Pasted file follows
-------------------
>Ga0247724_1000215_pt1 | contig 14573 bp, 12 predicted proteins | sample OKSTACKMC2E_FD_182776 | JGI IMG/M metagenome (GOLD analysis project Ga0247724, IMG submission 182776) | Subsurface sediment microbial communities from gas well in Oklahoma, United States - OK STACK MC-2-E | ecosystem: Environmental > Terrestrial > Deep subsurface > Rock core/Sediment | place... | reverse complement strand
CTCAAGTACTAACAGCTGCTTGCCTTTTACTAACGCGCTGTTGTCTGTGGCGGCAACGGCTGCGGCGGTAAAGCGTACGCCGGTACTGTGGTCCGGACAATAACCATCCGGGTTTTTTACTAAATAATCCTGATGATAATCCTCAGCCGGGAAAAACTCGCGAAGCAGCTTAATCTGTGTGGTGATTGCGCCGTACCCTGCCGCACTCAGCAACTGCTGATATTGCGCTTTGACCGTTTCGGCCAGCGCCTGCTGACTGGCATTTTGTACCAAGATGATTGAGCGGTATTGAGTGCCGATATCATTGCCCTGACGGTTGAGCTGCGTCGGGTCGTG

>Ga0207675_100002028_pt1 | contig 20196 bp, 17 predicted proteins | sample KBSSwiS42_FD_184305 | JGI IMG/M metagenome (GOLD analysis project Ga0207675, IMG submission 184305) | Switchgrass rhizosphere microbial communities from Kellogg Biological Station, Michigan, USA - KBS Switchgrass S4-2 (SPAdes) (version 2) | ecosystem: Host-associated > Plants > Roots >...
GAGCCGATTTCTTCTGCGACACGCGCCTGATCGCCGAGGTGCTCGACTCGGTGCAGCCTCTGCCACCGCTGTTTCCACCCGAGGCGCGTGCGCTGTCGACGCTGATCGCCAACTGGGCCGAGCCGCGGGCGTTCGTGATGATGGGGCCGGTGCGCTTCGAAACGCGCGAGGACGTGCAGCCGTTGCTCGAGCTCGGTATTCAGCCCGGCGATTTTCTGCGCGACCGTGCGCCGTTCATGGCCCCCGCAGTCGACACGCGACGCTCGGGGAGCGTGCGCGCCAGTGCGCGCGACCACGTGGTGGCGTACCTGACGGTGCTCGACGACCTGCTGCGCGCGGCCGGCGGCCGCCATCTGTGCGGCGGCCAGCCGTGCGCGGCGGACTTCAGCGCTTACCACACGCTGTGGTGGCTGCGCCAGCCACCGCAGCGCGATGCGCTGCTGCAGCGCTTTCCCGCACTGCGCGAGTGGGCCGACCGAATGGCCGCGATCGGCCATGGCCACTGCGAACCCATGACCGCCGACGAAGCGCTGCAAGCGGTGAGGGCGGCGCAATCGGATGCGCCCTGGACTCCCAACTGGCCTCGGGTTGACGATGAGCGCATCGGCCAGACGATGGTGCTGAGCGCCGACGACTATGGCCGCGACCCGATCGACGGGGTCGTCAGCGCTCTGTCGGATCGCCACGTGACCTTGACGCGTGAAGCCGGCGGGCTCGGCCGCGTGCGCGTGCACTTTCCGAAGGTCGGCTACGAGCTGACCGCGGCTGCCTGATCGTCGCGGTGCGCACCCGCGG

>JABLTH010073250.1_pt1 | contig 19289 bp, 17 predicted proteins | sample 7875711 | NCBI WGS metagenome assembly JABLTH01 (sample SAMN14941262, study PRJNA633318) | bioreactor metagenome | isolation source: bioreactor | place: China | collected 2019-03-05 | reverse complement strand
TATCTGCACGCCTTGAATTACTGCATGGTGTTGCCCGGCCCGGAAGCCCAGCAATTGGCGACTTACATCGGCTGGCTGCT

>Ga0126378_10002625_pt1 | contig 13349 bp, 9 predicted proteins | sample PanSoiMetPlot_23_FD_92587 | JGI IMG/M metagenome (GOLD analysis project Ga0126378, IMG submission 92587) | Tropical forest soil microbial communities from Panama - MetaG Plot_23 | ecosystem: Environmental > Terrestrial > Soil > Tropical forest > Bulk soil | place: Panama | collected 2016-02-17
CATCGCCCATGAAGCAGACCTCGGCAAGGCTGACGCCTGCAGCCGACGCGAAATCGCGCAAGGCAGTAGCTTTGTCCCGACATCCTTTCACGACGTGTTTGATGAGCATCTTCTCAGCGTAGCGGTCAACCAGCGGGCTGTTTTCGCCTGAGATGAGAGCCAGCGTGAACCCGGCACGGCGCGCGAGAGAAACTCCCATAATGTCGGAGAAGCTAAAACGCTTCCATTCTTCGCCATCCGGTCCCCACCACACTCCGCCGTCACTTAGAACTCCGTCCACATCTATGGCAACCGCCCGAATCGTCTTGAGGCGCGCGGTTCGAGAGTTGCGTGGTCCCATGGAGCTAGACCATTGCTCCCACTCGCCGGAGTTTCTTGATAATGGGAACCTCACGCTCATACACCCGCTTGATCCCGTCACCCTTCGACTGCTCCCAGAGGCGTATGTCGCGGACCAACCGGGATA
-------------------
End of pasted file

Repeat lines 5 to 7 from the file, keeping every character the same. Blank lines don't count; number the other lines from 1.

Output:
>JABLTH010073250.1_pt1 | contig 19289 bp, 17 predicted proteins | sample 7875711 | NCBI WGS metagenome assembly JABLTH01 (sample SAMN14941262, study PRJNA633318) | bioreactor metagenome | isolation source: bioreactor | place: China | collected 2019-03-05 | reverse complement strand
TATCTGCACGCCTTGAATTACTGCATGGTGTTGCCCGGCCCGGAAGCCCAGCAATTGGCGACTTACATCGGCTGGCTGCT

>Ga0126378_10002625_pt1 | contig 13349 bp, 9 predicted proteins | sample PanSoiMetPlot_23_FD_92587 | JGI IMG/M metagenome (GOLD analysis project Ga0126378, IMG submission 92587) | Tropical forest soil microbial communities from Panama - MetaG Plot_23 | ecosystem: Environmental > Terrestrial > Soil > Tropical forest > Bulk soil | place: Panama | collected 2016-02-17